As for what they were all talking about: if you managed to miss the news about GA via CNN, the New York Times, the Guardian, the Wall Street Journal, the Washington Post, or heck, even the Springfield Shopper, you’re going to hear about it in our breakout groups with our GA commissioners in a few moments. Suffice to say that some people are elated, others are furious, some are elated about the one thing and furious about the other, some are proud of their denomination for speaking prophetically and at great risk, some are wondering why we even weigh in on half the stuff we weigh in on, some have been looking for any excuse to leave, some are trying their hardest to stay, some have been waiting for a decision for years, some wanted just two more years to study the matter.

In the midst of that, here’s another voice, not from the news this week, but echoing down through the generations: Live in harmony with one another, in accordance with Christ Jesus, so that together you may with one voice glorify God.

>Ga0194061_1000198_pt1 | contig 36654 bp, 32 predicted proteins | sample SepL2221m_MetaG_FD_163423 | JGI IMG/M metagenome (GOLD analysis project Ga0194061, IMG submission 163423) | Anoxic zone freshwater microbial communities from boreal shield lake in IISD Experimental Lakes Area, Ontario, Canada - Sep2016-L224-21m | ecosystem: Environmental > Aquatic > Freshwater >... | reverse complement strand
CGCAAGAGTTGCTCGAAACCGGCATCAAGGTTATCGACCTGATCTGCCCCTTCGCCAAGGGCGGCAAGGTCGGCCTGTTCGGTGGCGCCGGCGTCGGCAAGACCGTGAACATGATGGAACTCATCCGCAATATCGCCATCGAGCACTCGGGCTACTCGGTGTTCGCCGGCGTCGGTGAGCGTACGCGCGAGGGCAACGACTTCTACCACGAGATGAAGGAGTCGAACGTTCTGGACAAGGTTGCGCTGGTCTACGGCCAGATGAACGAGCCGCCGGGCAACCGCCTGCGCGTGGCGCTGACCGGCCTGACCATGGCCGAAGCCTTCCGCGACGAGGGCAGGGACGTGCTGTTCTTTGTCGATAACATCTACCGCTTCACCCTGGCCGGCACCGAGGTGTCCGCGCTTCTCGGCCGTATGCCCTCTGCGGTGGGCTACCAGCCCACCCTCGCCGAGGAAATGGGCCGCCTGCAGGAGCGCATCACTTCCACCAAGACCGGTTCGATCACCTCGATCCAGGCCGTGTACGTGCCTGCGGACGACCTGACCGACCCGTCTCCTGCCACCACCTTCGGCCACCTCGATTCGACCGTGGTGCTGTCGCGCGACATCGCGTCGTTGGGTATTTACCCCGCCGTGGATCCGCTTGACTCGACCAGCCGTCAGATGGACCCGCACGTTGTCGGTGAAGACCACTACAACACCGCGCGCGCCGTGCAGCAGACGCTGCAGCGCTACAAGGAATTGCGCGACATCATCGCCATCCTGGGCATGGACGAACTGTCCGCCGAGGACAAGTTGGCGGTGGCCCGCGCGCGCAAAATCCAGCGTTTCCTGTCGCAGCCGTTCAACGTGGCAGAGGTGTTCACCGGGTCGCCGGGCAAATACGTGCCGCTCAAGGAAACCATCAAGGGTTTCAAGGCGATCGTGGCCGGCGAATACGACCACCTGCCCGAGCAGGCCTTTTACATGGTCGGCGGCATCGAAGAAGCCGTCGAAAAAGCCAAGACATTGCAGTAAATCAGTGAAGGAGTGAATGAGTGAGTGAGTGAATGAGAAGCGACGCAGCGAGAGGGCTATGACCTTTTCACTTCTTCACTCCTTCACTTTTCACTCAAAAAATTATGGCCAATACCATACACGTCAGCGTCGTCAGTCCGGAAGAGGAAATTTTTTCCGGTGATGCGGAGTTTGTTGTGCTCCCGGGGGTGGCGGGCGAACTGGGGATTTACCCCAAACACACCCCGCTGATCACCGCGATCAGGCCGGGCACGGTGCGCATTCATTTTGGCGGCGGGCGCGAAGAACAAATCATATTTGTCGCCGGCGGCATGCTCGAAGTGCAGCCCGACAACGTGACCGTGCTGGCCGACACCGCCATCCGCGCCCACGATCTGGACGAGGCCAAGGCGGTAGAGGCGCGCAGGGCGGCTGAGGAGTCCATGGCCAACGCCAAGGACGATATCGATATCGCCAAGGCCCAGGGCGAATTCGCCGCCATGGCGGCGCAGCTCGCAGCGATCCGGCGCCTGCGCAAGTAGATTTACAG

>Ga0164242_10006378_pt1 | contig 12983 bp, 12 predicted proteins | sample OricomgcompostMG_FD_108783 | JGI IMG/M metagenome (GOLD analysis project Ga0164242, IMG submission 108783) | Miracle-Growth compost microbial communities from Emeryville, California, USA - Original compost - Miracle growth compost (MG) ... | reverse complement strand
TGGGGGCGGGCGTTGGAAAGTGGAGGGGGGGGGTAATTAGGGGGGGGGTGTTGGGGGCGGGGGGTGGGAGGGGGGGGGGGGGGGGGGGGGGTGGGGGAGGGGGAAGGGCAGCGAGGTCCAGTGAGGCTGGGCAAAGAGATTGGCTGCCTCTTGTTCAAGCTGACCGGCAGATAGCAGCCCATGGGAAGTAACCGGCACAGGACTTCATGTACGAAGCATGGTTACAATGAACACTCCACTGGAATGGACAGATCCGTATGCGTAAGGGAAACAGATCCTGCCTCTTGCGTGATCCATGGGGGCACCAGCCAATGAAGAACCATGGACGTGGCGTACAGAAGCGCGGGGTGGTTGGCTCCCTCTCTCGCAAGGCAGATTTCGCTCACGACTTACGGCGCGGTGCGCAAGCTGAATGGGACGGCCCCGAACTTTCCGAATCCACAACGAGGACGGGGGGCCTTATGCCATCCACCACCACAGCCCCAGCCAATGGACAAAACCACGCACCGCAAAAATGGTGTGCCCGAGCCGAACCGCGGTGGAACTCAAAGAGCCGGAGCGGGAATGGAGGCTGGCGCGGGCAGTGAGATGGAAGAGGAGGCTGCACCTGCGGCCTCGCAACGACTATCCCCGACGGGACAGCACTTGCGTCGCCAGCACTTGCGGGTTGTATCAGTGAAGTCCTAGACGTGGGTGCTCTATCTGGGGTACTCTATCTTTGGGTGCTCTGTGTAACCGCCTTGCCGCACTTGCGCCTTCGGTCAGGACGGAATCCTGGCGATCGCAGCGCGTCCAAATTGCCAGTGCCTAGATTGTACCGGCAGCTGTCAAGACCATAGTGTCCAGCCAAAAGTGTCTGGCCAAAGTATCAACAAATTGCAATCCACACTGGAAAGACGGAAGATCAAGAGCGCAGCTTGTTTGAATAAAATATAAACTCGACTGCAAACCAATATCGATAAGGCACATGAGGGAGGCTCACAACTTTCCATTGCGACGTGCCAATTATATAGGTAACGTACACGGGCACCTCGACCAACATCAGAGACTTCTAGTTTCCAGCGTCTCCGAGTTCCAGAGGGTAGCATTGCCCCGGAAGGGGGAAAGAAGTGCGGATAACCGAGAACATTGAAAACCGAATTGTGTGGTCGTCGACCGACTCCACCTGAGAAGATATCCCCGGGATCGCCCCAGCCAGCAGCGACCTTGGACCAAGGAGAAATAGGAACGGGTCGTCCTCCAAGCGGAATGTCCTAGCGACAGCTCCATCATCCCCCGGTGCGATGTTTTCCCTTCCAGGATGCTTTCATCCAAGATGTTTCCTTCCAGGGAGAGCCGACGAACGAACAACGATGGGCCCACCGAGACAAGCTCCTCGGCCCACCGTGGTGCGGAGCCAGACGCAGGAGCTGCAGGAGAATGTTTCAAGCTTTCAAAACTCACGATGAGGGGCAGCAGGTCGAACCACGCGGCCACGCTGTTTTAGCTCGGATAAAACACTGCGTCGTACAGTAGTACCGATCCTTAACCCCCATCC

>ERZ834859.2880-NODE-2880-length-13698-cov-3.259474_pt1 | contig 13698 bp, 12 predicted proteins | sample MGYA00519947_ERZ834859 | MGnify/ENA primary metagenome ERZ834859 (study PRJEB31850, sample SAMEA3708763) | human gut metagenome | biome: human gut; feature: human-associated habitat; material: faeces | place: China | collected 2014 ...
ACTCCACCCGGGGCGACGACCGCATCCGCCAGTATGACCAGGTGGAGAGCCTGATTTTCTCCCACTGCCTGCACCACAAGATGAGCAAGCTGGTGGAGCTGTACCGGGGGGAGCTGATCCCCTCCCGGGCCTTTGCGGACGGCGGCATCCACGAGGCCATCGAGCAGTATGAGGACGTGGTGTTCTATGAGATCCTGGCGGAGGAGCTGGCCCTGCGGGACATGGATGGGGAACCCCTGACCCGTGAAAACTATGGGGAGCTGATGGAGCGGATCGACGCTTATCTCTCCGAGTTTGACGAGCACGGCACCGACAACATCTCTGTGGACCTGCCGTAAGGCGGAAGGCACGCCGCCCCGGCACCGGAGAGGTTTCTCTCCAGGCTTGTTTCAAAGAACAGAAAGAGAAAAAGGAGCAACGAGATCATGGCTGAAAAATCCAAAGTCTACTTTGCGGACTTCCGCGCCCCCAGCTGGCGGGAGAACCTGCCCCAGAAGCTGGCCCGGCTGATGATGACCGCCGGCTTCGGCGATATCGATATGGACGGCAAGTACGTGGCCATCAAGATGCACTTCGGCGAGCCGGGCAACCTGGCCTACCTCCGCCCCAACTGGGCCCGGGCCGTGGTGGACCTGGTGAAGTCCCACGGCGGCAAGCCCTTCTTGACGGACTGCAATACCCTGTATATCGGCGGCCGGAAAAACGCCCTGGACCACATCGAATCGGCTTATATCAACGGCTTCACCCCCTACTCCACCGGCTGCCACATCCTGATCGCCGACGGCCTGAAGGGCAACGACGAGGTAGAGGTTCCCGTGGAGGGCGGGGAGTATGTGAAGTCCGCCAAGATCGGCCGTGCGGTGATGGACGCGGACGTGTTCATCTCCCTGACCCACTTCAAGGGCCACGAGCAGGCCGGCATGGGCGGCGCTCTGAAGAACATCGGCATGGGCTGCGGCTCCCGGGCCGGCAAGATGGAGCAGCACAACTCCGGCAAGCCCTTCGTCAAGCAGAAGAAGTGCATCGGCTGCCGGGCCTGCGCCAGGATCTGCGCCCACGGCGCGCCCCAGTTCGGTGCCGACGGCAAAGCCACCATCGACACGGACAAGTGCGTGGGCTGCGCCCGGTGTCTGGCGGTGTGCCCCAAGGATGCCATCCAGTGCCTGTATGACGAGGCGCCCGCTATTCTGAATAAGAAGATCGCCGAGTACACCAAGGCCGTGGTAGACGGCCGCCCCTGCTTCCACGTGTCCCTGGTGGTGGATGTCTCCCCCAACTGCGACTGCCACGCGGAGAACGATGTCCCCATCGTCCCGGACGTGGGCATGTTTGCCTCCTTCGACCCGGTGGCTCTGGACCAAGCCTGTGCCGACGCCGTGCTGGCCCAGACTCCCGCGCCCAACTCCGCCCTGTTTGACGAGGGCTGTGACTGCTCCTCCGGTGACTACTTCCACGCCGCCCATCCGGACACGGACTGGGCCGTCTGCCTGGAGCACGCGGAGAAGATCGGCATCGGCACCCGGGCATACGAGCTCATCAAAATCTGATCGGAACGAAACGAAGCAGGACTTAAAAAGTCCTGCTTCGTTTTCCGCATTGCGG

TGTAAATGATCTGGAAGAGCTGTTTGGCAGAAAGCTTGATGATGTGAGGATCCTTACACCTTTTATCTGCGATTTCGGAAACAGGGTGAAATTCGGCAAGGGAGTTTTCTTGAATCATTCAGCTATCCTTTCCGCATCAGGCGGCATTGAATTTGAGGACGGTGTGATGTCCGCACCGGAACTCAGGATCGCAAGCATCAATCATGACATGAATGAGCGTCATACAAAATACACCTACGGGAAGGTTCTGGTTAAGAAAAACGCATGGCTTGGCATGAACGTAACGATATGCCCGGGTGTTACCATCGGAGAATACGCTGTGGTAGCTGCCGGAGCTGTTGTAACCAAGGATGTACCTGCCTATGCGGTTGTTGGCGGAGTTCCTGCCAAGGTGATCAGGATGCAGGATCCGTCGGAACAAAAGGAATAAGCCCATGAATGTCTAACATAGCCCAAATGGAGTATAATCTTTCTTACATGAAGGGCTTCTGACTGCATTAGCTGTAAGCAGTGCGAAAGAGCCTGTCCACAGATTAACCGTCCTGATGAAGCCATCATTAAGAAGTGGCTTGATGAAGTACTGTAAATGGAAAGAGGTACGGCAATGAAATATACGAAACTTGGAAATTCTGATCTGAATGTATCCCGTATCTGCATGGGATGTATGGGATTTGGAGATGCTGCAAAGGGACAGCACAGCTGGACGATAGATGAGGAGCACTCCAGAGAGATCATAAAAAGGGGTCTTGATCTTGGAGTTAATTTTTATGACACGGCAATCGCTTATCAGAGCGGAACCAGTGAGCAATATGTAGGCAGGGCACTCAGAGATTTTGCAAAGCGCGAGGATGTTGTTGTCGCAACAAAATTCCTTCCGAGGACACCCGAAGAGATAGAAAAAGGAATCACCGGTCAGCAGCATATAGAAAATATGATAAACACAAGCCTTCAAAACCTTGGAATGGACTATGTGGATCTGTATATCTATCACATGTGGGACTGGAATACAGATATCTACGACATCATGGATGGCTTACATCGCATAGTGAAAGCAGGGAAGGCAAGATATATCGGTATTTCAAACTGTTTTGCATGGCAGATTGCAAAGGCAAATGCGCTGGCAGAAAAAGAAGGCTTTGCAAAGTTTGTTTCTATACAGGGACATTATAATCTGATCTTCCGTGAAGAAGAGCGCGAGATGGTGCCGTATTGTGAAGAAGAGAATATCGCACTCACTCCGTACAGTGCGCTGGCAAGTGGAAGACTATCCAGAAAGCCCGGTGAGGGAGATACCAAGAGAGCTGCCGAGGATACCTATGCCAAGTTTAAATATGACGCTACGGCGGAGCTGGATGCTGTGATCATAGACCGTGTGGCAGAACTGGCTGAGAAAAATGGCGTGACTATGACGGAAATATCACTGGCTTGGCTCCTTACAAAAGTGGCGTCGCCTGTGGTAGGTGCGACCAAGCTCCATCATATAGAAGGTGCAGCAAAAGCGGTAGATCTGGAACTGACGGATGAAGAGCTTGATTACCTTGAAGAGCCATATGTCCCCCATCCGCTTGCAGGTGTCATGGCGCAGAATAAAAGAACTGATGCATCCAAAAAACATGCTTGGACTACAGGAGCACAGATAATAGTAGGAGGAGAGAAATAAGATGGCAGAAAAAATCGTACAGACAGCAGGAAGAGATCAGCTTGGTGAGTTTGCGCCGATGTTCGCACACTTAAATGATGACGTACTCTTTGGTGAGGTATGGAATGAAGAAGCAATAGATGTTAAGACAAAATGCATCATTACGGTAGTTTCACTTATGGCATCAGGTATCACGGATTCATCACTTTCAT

Oh Paul, you ask hard things of us! One voice? The divestment vote passed by seven votes! Even the marriage decisions, as decisive as they were, left 30-40% of commissioners in opposition. Do you detect a lot of harmony in the voices we just heard? We are not a well-tuned barbershop quartet, glorifying God with our tight chords. At best we are one of those 12-tone pieces by Schoenberg or some other 20th century composer. If you’ve taken music theory and listen really hard with your head cocked just so, you can hear a unity and coherence to the notes. But 12-tone music is more appreciated than it is loved. It’s probably not going to be your choice of soundtrack for a dinner party or your first dance at the wedding reception. And it’s not likely to fill its listeners with all joy and peace in believing so that they will abound in hope. It’s more likely to leave people cringing with their hands over their ears.